Seven Psychological Effects of Cosmetic Surgery

psychology of cosmetic surgery

Cosmetic surgery is not a strange concept for today’s generation. It focuses on enhancing the physical appearance through surgical and medical techniques. People get cosmetic surgery for various reasons. These reasons may include defying the look that comes with age, doing away with social stigma, or augmenting one’s physical appearance.

The wellness industry involving cosmetic surgery has seen its boom without any significant downward trend. Despite its popularity though, there are people who question whether going under the knife is beneficial or not.

Here are some of the psychological effects of cosmetic surgery.

 1. Increased Self-Confidence

The better you feel, the better you will perform. When you feels good about your physical appearance, you will likely be more willing to try new things and take risks. Successful surgery can boost your self-confidence, making it easier for you to face challenges in life in new ways. It makes you more confident about your skin. You can get the boost you need to become more adventurous, outgoing, and sociable.

   2. Enhanced Mental Health

Studies show that cosmetic surgery brings about positive outcomes in addressing anxiety, depression, and social phobia normally caused by a lack of self-confidence. Satisfaction in life and goal achievements also improves after surgery. Many people who go through surgery increase their happiness. A common procedure done on children is correcting a cleft lip or cleft palate. Popular procedures among adults include facelifts, removing baggy skin around the eyelids, and remodeling the nose.

   3. Increased Self-efficacy

Self-efficacy refers to a person’s belief in his or her capabilities to achieve goals. It has been found that cosmetic surgery lessens the negative feelings a person may have about himself or herself. Having a more positive self-concept is helpful in achieving your goals. Many people who have undergone cosmetic surgery have greater control of their lives and have found more opportunities in their professional fields

  4. Improved Social Status

There’s a common notion that people who look good receive preferential treatment over those who don’t. Some individuals get cosmetic surgery for this very reason. Do they want to be above the people they live and work with? Not necessarily. Most of people who do cosmetic surgery just want their appearance and personality to match. They may want their physical look to be more normal so they can avoid undue attention and ridicule. When the procedure is done properly, these individuals can blend in and focus on the tasks they need to do.

  5. Expectations vs. Reality

In some cases, the results of cosmetic surgery fails to meet the person’s expectations, and this can lead to disappointment and frustration. Individuals who consult with a specialist before the procedure and come up with a realistic idea of what they want to achieve often have more realistic expectations and better experiences after their procedure. It is best to visit specialists like the Vera Clinic to make sure that your time, money, physical health and mental well-being are not compromised.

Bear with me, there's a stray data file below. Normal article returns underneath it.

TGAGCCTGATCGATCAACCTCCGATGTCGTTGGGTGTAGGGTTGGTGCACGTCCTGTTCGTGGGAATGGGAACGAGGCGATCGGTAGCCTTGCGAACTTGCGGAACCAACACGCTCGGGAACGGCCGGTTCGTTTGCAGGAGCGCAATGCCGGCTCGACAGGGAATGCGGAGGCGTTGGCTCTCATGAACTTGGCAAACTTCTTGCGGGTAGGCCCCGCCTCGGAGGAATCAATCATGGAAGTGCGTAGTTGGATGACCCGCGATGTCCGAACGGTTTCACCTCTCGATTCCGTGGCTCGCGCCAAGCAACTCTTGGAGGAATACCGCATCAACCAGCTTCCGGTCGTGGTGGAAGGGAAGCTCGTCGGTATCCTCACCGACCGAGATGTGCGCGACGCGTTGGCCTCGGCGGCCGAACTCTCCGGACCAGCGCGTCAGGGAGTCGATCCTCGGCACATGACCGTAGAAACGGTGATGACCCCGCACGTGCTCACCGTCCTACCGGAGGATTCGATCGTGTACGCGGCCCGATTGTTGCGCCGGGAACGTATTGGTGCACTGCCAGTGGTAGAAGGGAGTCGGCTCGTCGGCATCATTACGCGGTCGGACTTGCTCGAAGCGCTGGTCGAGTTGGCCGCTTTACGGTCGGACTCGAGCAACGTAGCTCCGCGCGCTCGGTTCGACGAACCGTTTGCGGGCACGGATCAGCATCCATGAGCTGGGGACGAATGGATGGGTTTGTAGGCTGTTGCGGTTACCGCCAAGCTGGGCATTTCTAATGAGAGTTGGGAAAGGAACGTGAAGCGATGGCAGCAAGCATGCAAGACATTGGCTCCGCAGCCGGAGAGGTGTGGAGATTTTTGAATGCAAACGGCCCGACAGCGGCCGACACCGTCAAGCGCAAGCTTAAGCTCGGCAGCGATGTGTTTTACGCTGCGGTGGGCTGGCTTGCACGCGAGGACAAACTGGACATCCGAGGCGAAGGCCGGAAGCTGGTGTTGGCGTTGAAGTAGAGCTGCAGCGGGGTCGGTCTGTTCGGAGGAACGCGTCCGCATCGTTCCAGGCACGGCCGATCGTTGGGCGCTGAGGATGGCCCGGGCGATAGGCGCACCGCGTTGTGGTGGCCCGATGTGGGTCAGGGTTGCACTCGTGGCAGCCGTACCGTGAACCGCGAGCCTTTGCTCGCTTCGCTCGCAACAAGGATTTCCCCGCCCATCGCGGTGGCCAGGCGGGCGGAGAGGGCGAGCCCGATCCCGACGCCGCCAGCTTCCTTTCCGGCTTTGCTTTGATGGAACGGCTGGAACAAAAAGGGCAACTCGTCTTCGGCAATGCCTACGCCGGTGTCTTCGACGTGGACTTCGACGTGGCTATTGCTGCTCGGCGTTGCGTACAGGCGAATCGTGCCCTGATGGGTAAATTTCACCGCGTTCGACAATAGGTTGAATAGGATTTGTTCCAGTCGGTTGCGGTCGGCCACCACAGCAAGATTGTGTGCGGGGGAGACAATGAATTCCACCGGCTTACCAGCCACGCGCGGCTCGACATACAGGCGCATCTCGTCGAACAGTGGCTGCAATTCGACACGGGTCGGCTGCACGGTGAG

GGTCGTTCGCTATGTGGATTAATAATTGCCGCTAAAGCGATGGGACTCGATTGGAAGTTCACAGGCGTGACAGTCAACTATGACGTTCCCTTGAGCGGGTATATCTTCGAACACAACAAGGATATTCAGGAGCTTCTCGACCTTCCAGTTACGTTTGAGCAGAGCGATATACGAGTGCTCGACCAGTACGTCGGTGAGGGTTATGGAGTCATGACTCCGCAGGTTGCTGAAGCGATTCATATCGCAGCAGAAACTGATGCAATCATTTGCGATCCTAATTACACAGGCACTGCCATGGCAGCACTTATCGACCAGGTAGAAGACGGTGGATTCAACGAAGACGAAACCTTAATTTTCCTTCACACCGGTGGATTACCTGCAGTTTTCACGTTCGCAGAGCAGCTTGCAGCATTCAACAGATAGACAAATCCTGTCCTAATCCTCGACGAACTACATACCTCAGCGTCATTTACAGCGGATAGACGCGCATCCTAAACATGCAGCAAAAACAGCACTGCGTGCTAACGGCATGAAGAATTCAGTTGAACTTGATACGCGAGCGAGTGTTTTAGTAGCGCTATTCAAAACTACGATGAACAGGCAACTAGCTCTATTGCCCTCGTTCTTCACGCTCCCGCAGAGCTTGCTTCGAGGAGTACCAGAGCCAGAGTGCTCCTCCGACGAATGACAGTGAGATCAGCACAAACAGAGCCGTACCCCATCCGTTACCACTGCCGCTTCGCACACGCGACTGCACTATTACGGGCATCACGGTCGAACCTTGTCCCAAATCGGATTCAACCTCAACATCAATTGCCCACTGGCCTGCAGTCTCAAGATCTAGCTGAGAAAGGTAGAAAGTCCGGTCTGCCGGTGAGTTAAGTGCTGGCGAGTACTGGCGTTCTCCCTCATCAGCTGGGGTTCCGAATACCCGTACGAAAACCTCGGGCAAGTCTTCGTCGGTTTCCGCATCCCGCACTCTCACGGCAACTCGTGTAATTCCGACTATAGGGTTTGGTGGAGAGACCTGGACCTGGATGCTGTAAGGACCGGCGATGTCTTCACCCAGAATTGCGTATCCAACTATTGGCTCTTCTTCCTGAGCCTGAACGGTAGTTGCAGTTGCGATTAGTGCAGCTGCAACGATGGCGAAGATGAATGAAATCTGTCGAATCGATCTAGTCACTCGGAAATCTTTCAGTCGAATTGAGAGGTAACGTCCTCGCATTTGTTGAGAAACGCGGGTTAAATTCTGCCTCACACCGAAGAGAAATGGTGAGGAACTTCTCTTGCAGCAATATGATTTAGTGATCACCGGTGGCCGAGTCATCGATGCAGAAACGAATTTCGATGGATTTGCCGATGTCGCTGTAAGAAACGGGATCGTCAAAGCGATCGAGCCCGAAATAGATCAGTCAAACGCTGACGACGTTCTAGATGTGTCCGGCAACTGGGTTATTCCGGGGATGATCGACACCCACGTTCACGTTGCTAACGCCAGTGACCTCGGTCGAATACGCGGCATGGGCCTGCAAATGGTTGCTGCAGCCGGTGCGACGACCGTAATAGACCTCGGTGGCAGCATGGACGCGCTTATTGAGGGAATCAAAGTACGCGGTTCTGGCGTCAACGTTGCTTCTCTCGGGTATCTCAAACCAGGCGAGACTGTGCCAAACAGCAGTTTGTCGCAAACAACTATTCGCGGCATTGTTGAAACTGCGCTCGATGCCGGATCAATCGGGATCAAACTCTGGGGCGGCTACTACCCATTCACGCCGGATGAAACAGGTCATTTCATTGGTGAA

6. Random Episodes of Depression

After surgery, your life may not become better overnight. In fact, some patients undergo post-surgical depression. It is good to know, though, that this is temporary. If you experience low moods and a lack of motivation after surgery, do not have to suffer alone. Instead, surround yourself with individuals who understand your circumstances and supported you in getting the procedure.

   7. Body Dysmorphic Disorder (BDD)

People with BDD worry excessively about perceived flaws in their appearance. If not properly diagnosed prior to surgery, body dysmorphic disorder may worsen after surgery.  An individual with BDD may have constant desire to change his or her physical appearance even after going under the knife once. The individual may think there are still physical defects and imperfections to be fixed, which may contribute to him or her becoming “addicted” to surgeries.

These are just a few of the psychological effects of cosmetic surgery. Undergoing the process is a personal choice. Take a considerable amount of time to think about the long-term effects of the process. Remember that your physical appearance, time, money, and mental health may be impacted. Ask yourself if cosmetic surgery is something that you really want for yourself. If you decide to go with the procedure, make sure that you enlist the services of a specialist for the best results.